Rangers' Young a role model for Kendrick
Emerging Angels All-Star looks up to AL West peer and rival
ANAHEIM -- An All-Star for the first time, Angels second baseman Howard Kendrick was looking forward to congratulating the Yankees' Derek Jeter on reaching the 3,000-hit plateau in the American League clubhouse during the festivities at Chase Field in Phoenix.
"I was kind of bummed when Jeter said he wasn't coming because of the calf injury," Kendrick said. "When I was younger -- not even in pro ball -- he was the one guy I watched most, kind of the face of baseball to me.
"He spoke to me from Day 1 on the field and never changed. If a superstar like Deter Jeter talks to a nobody like me, it shows what kind of guy he is. To see him get to 3,000 hits, that was special to me. I've always admired him. Great player, great guy."
While Jeter was notable in his absence, Kendrick had another favorite player to spend quality time with before and during a Midsummer Classic that was captured by the National League for the second year in a row.
Michael Young, the Rangers' esteemed leader, has been a positive influence on Kendrick from the time Kendrick broke into the Major Leagues in 2006. The Angels see a lot of Young's Rangers as part of an American League West rivalry that is renewed on Tuesday night with the start of a three-game series at Angel Stadium.
Over the years, a mutual bond has formed between two athletes with similar swings and approaches to the game.
"Michael Young, that guy is one of the flat-out best hitters in baseball," Kendrick said. "Being in the same division and seeing him so much has been fun for me. He's had quite a few 200-hit seasons, and he has moved from second base to shortstop to third, and now he's playing some first base. To see him do that and take it in stride tells you a lot about the kind of person he is.
"A lot of guys wouldn't have handled it as well as he has, getting moved around so much. I'm getting an idea how difficult that is since I'm playing some first base and left field now. It's not easy, but he's still playing great defense wherever they put him.
"You see guys like Michael Young, how professional they are, and it makes an impact on you. Leading by example is the best way, to me, and he's a great example of that. He's the kind of player you like to have as a role model."
Young, a seven-time All-Star, holds the distinction of driving in the decisive run in two All-Star Games. His two-run triple against Trevor Hoffman in Pittsburgh in 2006 brought the AL from behind to a stunning win, and his 15th-inning sacrifice fly ended the show at old Yankee Stadium two years later.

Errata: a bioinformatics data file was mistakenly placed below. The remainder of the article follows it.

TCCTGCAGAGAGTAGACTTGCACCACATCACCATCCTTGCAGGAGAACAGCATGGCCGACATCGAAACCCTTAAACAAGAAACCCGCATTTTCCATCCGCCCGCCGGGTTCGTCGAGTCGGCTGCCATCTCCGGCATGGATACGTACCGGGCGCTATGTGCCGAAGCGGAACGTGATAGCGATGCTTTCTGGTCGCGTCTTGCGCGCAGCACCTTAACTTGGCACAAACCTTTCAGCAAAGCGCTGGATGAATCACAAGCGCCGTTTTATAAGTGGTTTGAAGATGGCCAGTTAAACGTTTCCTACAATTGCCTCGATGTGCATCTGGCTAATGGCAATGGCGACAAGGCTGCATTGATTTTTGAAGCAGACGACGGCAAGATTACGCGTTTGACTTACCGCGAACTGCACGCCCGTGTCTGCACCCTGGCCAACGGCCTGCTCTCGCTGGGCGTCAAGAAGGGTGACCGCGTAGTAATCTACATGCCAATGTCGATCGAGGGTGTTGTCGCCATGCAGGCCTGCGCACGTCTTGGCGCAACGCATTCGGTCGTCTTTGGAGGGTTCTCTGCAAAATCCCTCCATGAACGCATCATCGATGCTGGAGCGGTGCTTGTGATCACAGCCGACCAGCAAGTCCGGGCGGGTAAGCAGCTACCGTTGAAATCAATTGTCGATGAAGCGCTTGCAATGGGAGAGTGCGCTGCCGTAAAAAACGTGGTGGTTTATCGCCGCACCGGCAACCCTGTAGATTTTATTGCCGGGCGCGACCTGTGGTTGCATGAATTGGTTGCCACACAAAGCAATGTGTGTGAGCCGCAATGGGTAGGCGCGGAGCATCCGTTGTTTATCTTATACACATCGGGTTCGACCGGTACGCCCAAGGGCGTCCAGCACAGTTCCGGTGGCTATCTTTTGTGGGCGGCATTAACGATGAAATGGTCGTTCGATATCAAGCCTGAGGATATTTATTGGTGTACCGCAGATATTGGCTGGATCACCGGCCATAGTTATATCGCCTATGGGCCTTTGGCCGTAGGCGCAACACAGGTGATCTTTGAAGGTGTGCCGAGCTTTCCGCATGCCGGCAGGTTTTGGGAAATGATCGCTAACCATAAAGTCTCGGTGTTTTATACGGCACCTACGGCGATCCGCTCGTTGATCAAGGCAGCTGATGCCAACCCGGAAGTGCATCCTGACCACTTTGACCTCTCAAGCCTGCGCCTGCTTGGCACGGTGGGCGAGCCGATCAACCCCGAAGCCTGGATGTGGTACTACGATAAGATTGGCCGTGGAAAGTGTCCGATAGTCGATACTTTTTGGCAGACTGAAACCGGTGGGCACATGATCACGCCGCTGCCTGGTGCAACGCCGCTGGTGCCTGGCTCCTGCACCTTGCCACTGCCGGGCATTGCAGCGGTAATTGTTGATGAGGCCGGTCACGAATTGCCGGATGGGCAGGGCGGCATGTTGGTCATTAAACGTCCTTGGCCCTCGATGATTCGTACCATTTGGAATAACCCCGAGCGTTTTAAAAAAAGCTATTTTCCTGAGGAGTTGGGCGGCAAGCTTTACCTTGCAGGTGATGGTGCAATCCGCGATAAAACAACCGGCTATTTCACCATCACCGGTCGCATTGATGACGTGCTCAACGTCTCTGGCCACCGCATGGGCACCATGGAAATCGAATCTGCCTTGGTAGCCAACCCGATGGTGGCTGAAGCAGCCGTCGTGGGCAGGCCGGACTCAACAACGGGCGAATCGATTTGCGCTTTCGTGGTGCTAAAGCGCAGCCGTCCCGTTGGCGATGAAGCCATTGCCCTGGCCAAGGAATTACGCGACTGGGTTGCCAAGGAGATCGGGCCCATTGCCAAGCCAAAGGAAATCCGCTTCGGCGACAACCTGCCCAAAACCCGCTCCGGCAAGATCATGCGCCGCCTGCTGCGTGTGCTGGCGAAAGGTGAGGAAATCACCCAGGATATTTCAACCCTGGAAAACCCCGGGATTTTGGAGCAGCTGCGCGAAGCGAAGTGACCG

Young has paid close attention to Kendrick, following his emergence after hitting a few bumps in the road.
"I've known Howie for a long time," Young said. "I've always felt highly of him as a young player and person. The ultimate compliment is when people in the game tell you they respect the way you play. I really appreciate that, coming from Howie."
Young, Kendrick and Jeter share something in common as hitters. They have the ability to use the whole field, driving the ball as effectively to the opposite field as to the pull side and through the middle.
"I love his approach," Young said. "He goes from left-center to the right-field line. I've seen him get better with his strike zone judgment and staying off certain pitches. Now that he's doing that, you're going to see Howie take off.
"I'd rather have a guy be ultra-aggressive and have to tone it down than being too passive and have to learn to be aggressive."
Young clearly sees a younger version of himself in Kendrick, who in turn visualizes becoming the kind of respected, pure ballplayer that Young has been throughout his career.
Vernon Wells, one of Young's best friends in the game, commends Kendrick for his choice of role models.
"Michael is a pretty good person to emulate," said Wells, the Angels outfielder who calls Arlington, Texas, his home. "He gets 200 hits a year and plays the game the right way."
Lyle Spencer is a reporter for MLB.com. This story was not subject to the approval of Major League Baseball or its clubs.